BOGOTA (Thomson Reuters Foundation) - Colombia’s health ministry has recommended suspending a herbicide used in aerial spraying of cocaine crops after a report by the World Health Organization (WHO) found it to be a likely cause of cancer.
In a March report, the WHO’s cancer arm, the International Agency for Research on Cancer, reclassified the herbicide glyphosate, saying it was “probably carcinogenic to humans”.
Over the past three decades, more than 1.6 million hectares of land in Colombia have been sprayed using glyphosate to wipe out coca plants, the raw ingredient used to make cocaine.
“What’s important about this study is that it summarizes scientific evidence on the issue (of glyphosate) .. we don’t have another option but to ask for the suspension of glyphosate,” Colombia’s health minister, Alejandro Gaviria, told local W Radio station on Tuesday.
He said his recommendation heeded a 2014 ruling by Colombia’s constitutional court that said precautions in the use of glyphosate should be taken when there are credible health risks to humans.
Colombia’s President Juan Manuel Santos has yet to respond to the health ministry’s recommendation.
Glyphosate is a key ingredient in the world’s most widely used herbicide, Roundup, produced by Monsanto Co.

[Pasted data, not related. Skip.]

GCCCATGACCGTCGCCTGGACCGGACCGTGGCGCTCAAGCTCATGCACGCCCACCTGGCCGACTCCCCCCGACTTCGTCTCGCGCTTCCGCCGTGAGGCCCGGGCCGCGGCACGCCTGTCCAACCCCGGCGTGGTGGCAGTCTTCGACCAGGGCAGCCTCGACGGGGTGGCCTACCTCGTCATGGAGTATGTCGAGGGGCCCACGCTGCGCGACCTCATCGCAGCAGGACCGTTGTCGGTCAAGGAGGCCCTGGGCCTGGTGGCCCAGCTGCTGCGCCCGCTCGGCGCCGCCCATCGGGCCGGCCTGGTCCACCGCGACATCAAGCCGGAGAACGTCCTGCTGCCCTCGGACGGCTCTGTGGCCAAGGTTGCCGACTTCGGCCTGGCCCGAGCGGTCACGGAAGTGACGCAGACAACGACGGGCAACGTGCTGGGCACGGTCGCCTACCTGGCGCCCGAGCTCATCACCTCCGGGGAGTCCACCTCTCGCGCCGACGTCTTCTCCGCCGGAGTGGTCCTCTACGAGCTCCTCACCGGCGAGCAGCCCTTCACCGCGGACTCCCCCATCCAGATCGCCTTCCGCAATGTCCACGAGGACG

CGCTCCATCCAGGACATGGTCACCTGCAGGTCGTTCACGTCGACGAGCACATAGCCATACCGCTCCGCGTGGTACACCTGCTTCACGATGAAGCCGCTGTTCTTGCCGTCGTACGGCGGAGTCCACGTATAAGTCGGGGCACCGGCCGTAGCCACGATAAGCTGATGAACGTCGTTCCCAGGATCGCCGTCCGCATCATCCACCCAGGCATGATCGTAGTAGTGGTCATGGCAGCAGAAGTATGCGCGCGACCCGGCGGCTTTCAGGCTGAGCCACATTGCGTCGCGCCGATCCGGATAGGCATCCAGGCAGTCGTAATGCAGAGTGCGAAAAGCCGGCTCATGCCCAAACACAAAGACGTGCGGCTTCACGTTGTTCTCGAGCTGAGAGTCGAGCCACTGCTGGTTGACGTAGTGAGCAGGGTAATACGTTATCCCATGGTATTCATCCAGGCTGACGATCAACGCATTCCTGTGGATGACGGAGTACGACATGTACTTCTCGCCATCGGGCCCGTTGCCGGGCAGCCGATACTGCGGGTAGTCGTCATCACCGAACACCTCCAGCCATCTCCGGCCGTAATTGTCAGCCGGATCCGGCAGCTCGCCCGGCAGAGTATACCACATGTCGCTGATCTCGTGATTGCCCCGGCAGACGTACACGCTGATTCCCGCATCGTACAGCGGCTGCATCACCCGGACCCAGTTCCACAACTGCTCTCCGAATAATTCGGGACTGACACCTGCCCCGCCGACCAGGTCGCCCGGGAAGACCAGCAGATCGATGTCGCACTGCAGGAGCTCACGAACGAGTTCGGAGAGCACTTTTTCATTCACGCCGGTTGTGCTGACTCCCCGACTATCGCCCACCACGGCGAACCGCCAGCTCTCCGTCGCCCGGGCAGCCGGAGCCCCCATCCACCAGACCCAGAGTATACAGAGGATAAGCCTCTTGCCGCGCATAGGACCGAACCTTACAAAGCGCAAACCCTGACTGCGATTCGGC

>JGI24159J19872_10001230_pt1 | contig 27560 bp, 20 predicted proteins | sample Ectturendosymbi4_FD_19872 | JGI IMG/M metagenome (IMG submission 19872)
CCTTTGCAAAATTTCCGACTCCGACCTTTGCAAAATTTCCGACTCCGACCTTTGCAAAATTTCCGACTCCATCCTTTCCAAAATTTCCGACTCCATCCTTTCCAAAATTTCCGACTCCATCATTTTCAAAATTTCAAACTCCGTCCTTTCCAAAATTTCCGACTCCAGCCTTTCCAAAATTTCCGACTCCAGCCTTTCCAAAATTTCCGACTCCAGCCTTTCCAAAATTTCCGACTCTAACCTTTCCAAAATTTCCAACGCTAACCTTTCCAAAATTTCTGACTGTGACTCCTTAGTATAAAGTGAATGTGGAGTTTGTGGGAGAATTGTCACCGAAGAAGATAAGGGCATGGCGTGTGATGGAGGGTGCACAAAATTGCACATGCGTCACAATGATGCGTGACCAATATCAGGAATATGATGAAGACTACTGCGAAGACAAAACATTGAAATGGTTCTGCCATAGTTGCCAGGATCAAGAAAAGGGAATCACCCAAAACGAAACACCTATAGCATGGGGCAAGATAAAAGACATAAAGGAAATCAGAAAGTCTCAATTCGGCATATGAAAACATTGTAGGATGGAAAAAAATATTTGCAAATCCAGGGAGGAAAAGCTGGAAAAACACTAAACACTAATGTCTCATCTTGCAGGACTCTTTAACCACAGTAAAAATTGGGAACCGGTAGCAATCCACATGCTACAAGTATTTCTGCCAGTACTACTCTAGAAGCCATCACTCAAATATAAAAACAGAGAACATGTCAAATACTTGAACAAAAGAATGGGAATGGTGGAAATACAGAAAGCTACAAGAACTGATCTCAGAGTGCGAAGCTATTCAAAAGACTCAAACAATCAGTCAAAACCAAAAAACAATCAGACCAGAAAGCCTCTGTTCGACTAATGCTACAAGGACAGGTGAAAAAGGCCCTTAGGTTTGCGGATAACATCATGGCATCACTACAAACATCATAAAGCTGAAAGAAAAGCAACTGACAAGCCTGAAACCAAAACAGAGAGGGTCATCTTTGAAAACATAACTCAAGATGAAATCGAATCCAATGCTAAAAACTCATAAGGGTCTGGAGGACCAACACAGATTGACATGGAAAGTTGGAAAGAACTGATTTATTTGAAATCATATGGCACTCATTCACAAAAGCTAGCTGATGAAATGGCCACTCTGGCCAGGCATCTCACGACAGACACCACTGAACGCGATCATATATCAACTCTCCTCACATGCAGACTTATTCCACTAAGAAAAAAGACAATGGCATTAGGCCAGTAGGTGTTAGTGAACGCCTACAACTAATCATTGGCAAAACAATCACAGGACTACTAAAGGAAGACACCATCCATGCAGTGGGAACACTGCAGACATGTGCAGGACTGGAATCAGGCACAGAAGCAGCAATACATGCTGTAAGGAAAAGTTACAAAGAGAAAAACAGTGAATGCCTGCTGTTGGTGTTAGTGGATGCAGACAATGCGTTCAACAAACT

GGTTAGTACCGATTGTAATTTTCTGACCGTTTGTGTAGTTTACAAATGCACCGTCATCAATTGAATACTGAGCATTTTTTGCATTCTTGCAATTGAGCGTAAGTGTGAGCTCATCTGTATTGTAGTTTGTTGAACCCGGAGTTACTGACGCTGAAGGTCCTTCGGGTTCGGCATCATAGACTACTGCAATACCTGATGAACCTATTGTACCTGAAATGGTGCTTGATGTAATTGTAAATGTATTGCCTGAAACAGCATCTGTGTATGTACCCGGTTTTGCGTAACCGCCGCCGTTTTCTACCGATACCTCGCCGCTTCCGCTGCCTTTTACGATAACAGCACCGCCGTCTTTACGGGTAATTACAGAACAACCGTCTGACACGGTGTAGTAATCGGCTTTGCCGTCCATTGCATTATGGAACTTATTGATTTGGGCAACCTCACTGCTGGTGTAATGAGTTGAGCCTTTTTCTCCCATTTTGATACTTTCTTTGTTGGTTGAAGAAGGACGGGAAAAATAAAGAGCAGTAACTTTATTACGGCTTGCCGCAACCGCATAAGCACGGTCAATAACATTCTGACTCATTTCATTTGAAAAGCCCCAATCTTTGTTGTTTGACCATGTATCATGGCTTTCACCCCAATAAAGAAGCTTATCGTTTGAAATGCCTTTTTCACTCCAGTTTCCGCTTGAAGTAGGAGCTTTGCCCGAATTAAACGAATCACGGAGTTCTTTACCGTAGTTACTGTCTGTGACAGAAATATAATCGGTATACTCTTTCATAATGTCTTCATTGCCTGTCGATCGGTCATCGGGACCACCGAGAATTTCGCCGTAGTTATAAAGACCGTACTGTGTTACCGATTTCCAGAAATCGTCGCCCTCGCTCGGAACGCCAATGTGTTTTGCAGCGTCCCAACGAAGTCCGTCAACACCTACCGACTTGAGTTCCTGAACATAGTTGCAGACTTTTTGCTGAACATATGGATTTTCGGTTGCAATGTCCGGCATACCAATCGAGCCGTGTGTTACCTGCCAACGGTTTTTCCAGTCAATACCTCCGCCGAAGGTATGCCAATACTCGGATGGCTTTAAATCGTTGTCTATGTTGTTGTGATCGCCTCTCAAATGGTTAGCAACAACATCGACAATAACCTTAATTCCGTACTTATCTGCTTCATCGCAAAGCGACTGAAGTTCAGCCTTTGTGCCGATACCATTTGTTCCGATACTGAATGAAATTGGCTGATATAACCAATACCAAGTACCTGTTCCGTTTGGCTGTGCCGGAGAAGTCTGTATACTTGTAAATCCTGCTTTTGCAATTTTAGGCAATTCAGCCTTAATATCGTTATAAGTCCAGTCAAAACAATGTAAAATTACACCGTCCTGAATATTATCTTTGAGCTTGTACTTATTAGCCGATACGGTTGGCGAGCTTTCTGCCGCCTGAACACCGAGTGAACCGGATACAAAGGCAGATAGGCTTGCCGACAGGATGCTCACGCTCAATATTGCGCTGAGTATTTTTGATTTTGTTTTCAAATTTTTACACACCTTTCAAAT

Monsanto officials have said glyphosate has been proven safe for decades, and the company has demanded a retraction from the WHO over its report linking the chief ingredient in Roundup to cancer.
Colombia, a major cocaine producer, manufactures some 300 tonnes of the drug annually, according to the United Nations Office on Drugs and Crime.
While it has scaled back aerial coca crop spraying in recent years, and has focused more on eradicating coca plants by hand, it remains the only country in the world where drug plantations are targeted from the air.
The U.S.-backed coca fumigation program, carried out by U.S. contractors working in Colombia and national anti-narcotics police, is part of longstanding efforts to eradicate coca fields and in turn stem cocaine production.
Critics say coca crop spraying using glyphosate is not only harmful to humans but damages the environment because it contaminates the soil, rivers and drinking water.
In 2013, Colombia agreed to pay its neighbor Ecuador a $15 million settlement after the Quito government filed a lawsuit before the International Court of Justice in the Hague.
The lawsuit said that the herbicide released from planes spraying along their shared border had blown into Ecuador causing environmental damage and health problems in humans.